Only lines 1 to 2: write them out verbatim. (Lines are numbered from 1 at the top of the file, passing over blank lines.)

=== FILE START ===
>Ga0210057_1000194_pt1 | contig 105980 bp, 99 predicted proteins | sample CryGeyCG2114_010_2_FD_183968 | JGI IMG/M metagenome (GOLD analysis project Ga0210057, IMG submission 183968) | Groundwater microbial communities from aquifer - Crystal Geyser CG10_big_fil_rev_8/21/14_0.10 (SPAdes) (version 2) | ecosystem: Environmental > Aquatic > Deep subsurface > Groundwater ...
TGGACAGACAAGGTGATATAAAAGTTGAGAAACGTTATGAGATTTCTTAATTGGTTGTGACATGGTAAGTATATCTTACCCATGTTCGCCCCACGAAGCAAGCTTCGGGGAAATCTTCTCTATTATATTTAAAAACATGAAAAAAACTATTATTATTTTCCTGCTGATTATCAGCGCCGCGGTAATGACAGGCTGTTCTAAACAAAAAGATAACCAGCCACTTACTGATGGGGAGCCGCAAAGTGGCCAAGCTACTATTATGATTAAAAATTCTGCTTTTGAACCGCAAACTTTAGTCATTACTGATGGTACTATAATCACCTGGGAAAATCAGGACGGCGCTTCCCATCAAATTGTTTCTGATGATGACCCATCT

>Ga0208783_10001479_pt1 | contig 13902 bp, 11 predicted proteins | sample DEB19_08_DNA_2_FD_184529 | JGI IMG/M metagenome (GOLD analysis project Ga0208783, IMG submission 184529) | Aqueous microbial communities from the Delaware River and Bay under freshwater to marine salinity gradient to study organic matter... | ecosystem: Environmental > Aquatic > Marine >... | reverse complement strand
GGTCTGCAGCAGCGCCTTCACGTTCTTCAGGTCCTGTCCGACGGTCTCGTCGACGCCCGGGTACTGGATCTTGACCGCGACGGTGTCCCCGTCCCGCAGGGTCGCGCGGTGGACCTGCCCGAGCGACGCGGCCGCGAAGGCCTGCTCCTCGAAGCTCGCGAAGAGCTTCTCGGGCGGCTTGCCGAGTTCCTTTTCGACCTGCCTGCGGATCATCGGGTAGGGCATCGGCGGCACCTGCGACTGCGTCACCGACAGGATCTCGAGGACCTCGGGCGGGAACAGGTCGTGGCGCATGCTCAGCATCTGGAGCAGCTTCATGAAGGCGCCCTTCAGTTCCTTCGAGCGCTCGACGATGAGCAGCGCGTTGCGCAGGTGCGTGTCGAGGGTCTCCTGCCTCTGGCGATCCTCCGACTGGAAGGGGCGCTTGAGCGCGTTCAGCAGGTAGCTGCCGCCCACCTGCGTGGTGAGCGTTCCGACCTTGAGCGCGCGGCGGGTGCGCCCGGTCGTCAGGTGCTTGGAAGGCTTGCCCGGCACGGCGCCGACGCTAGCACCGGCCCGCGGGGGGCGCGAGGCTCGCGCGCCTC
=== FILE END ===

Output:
>Ga0210057_1000194_pt1 | contig 105980 bp, 99 predicted proteins | sample CryGeyCG2114_010_2_FD_183968 | JGI IMG/M metagenome (GOLD analysis project Ga0210057, IMG submission 183968) | Groundwater microbial communities from aquifer - Crystal Geyser CG10_big_fil_rev_8/21/14_0.10 (SPAdes) (version 2) | ecosystem: Environmental > Aquatic > Deep subsurface > Groundwater ...
TGGACAGACAAGGTGATATAAAAGTTGAGAAACGTTATGAGATTTCTTAATTGGTTGTGACATGGTAAGTATATCTTACCCATGTTCGCCCCACGAAGCAAGCTTCGGGGAAATCTTCTCTATTATATTTAAAAACATGAAAAAAACTATTATTATTTTCCTGCTGATTATCAGCGCCGCGGTAATGACAGGCTGTTCTAAACAAAAAGATAACCAGCCACTTACTGATGGGGAGCCGCAAAGTGGCCAAGCTACTATTATGATTAAAAATTCTGCTTTTGAACCGCAAACTTTAGTCATTACTGATGGTACTATAATCACCTGGGAAAATCAGGACGGCGCTTCCCATCAAATTGTTTCTGATGATGACCCATCT